You've probably heard of prebiotics and probiotics, but do you know what they are? Probiotics are live microorganisms (specific types of bacteria and yeast) that provide health benefits when you consume them in the right amounts.
Although probiotics are available as dietary supplements, some may be found through fermented foods, too.
Research continues in this area of nutrition — investigating which strains of probiotics are present in specific foods and which ones provide health benefits. While this is still an area of study, there are a few key points that are worth keeping in mind.
What Are Prebiotics and What Do They Do?
Prebiotics are naturally occurring, non-digestible food components that are linked to promoting the growth of helpful bacteria in your gut. Simply said, they're "good" bacteria promoters. Prebiotics may improve gastrointestinal health as well as potentially enhance calcium absorption.
Prebiotics in Your Diet
Prebiotics include fructooligosaccharides, such as inulin and galactooligosaccharides. But rather than focusing on these lengthy words, include more prebiotics in your day by eating more fruits, vegetables and whole grains such as bananas, onions, garlic, leeks, asparagus, artichokes, beans and whole-grain foods.
What Are Probiotics and What Do They Do?
Probiotics are the "good" bacteria — or live cultures — like those naturally found in your gut. These active cultures help change or repopulate intestinal bacteria to balance gut flora. This functional component may boost immunity and overall health, especially gut health.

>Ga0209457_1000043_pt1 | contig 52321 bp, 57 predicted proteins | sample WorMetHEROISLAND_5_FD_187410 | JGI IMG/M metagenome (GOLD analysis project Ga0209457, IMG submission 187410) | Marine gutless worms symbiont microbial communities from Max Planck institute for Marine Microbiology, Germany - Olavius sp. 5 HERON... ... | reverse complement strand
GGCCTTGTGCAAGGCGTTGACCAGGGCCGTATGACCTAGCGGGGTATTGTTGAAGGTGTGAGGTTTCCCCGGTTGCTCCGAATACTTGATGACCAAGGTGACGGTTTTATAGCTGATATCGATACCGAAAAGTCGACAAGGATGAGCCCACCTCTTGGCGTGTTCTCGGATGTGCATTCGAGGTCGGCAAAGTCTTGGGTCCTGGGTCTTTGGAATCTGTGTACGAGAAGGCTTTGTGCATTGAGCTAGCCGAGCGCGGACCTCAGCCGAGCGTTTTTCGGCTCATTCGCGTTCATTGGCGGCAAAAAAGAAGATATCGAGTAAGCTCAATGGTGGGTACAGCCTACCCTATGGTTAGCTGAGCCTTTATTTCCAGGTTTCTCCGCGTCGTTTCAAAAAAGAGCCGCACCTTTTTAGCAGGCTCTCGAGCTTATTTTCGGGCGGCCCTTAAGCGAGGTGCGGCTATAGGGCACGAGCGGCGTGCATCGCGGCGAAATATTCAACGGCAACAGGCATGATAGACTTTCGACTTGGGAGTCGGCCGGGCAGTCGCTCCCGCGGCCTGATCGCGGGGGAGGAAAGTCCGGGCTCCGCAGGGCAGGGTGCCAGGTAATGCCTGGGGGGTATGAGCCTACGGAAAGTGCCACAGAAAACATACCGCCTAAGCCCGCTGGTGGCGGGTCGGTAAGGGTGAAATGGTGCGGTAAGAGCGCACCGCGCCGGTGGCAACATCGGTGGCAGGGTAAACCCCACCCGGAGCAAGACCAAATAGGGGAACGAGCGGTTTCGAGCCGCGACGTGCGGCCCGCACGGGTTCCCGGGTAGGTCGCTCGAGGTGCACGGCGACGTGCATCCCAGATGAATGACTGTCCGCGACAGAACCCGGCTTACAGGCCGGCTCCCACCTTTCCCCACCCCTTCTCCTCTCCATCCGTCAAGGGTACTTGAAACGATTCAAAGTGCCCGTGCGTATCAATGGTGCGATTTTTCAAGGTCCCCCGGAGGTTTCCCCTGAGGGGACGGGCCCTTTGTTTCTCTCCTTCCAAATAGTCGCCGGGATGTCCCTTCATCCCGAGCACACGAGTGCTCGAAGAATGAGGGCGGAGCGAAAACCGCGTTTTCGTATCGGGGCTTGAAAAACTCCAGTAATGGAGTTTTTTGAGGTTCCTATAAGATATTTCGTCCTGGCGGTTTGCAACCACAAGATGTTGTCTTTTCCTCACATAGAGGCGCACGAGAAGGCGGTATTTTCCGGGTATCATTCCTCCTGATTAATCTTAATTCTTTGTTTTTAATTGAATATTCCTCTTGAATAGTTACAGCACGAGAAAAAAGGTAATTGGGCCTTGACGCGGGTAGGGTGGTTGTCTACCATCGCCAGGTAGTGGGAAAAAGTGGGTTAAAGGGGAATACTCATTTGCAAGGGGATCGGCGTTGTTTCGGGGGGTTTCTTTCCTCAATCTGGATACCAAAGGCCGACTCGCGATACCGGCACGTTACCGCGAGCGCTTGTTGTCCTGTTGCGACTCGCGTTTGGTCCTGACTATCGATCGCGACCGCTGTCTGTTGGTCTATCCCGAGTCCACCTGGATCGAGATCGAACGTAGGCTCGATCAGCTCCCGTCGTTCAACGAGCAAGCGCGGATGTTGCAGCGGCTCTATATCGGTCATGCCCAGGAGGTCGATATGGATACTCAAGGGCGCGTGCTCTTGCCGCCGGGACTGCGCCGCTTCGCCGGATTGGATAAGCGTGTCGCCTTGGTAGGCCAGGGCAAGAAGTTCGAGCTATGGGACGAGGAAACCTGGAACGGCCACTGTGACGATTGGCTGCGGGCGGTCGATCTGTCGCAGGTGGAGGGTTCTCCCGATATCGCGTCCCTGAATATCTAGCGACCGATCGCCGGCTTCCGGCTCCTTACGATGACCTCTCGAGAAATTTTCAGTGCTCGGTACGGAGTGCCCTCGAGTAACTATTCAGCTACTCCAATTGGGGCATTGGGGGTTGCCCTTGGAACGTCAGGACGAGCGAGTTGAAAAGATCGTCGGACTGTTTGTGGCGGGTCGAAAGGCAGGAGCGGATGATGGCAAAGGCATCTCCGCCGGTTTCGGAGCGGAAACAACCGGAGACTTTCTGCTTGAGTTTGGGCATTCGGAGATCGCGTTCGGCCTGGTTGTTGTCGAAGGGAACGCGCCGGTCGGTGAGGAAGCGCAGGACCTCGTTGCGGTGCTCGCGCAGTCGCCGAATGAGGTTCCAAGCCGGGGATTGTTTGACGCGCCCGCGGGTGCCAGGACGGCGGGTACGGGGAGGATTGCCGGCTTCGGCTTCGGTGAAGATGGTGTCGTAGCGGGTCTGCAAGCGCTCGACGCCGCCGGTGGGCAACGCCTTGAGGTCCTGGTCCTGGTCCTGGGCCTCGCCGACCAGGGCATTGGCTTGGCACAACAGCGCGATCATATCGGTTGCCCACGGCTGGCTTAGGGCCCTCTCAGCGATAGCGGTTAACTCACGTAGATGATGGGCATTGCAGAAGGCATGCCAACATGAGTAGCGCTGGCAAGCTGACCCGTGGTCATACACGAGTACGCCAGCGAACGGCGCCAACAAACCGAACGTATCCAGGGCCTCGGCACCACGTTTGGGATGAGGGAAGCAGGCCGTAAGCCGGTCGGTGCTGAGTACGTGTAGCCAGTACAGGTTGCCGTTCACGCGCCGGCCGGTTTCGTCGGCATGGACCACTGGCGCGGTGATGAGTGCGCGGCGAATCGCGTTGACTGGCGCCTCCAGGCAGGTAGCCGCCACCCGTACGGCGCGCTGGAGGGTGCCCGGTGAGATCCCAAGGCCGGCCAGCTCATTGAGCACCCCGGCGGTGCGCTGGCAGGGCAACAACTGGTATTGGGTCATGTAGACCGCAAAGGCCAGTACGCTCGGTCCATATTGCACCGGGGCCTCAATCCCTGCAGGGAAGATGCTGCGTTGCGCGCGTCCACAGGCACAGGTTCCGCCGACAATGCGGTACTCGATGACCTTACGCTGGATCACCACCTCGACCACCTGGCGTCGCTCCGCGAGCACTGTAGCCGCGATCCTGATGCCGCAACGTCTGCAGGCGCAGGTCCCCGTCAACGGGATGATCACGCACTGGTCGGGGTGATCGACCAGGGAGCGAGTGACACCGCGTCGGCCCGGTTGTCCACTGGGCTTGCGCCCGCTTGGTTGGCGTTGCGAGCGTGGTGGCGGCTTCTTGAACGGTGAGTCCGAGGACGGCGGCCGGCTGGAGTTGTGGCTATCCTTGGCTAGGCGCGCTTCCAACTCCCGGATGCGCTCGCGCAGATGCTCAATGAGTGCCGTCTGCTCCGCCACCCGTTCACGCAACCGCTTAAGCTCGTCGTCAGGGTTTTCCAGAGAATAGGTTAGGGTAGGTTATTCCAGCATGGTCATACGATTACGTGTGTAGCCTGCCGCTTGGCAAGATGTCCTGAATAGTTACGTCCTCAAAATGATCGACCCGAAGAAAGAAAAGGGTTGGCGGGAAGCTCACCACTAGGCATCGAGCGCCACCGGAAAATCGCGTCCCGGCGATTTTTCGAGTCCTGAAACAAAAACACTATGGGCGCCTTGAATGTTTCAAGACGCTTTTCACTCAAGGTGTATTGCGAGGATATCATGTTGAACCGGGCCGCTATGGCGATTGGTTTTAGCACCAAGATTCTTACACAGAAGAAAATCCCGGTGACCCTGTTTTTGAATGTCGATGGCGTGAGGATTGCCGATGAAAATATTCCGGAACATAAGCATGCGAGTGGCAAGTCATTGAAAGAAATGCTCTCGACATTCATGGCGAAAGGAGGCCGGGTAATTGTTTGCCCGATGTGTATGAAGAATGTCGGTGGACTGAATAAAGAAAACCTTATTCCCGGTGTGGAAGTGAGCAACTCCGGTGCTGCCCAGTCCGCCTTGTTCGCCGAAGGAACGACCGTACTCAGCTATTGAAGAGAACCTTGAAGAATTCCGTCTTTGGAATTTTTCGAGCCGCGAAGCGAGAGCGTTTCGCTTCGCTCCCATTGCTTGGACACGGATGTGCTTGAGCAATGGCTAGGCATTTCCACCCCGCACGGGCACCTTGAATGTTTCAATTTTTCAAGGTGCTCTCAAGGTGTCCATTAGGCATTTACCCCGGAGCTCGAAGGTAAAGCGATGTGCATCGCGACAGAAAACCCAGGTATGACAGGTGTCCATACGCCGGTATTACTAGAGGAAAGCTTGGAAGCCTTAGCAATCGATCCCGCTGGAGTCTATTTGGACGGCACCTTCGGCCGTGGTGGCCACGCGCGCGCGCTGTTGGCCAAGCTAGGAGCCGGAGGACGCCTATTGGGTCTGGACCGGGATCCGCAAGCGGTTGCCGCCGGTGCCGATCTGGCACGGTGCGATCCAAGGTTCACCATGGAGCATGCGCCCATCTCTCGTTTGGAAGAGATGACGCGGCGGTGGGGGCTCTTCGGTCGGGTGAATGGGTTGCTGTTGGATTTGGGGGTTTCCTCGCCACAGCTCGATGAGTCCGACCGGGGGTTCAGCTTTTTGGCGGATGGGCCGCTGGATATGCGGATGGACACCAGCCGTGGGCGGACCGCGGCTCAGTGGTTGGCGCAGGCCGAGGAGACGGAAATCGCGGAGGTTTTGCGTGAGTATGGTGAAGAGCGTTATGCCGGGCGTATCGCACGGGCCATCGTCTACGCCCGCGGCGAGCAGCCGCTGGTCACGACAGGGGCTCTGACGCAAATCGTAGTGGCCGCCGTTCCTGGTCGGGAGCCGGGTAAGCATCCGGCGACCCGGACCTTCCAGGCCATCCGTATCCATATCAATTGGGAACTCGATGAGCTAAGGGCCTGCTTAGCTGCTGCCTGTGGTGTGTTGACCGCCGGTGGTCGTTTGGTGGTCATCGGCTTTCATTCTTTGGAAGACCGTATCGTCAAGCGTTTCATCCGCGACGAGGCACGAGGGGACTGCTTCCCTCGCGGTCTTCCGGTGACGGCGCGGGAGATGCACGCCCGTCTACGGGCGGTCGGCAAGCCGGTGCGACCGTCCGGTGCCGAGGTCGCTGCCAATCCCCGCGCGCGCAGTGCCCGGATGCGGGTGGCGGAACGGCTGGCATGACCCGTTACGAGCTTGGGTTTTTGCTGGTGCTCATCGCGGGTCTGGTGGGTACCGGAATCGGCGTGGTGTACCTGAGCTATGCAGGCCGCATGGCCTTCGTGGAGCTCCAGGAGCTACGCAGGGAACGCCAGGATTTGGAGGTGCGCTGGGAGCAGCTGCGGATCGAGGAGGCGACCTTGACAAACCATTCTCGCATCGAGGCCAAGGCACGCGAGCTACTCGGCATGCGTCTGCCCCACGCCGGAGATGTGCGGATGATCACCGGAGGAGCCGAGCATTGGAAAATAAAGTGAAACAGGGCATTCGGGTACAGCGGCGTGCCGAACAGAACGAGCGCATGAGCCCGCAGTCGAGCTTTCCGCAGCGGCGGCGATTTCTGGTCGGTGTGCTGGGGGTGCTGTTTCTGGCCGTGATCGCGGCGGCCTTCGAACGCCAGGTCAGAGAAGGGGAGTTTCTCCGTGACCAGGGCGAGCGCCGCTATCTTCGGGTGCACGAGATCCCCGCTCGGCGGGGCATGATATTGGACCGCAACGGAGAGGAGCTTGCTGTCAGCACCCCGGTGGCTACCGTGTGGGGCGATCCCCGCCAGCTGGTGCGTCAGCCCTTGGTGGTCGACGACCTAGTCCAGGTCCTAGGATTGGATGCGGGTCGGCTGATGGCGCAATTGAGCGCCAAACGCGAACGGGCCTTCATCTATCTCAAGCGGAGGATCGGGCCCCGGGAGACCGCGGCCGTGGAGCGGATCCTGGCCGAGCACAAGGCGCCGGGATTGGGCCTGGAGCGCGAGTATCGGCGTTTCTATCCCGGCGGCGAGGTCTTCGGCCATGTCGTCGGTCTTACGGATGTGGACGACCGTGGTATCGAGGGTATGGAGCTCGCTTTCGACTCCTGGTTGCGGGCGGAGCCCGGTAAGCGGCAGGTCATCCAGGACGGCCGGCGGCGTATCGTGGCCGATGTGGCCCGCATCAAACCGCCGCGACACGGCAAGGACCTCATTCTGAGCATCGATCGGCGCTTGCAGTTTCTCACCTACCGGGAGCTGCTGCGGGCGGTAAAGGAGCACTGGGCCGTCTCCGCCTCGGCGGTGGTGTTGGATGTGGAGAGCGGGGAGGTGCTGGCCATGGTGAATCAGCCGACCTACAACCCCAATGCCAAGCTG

Probiotics in Your Diet
Fermented dairy foods like yogurt, kefir and certain cheeses, often contain live cultures such as bifidobacteria and lactobacilli. These live cultures may act as probiotics. Other fermented foods may contain live cultures, but these strains may not have been studied well enough yet to know if they provide additional health benefits: such as kimchi, sauerkraut, miso, tempeh and cultured non-dairy yogurts.
What Makes Prebiotics and Probiotics the "Dynamic Duo?"
Ultimately, prebiotics and probiotics work together. Prebiotics are the breakfast, lunch and dinner for the live probiotics, which can help improve gut health.
Incorporating health-promoting functional foods, such as those containing both prebiotics and probiotics, aids in creating a healthier you. On the menu, that might mean enjoying bananas atop yogurt or stir-frying asparagus with tempeh.
For specific advice on obtaining prebiotics and probiotics for your own specific health needs, especially if you have GI issues or a weakened immune system, contact a registered dietitian nutritionist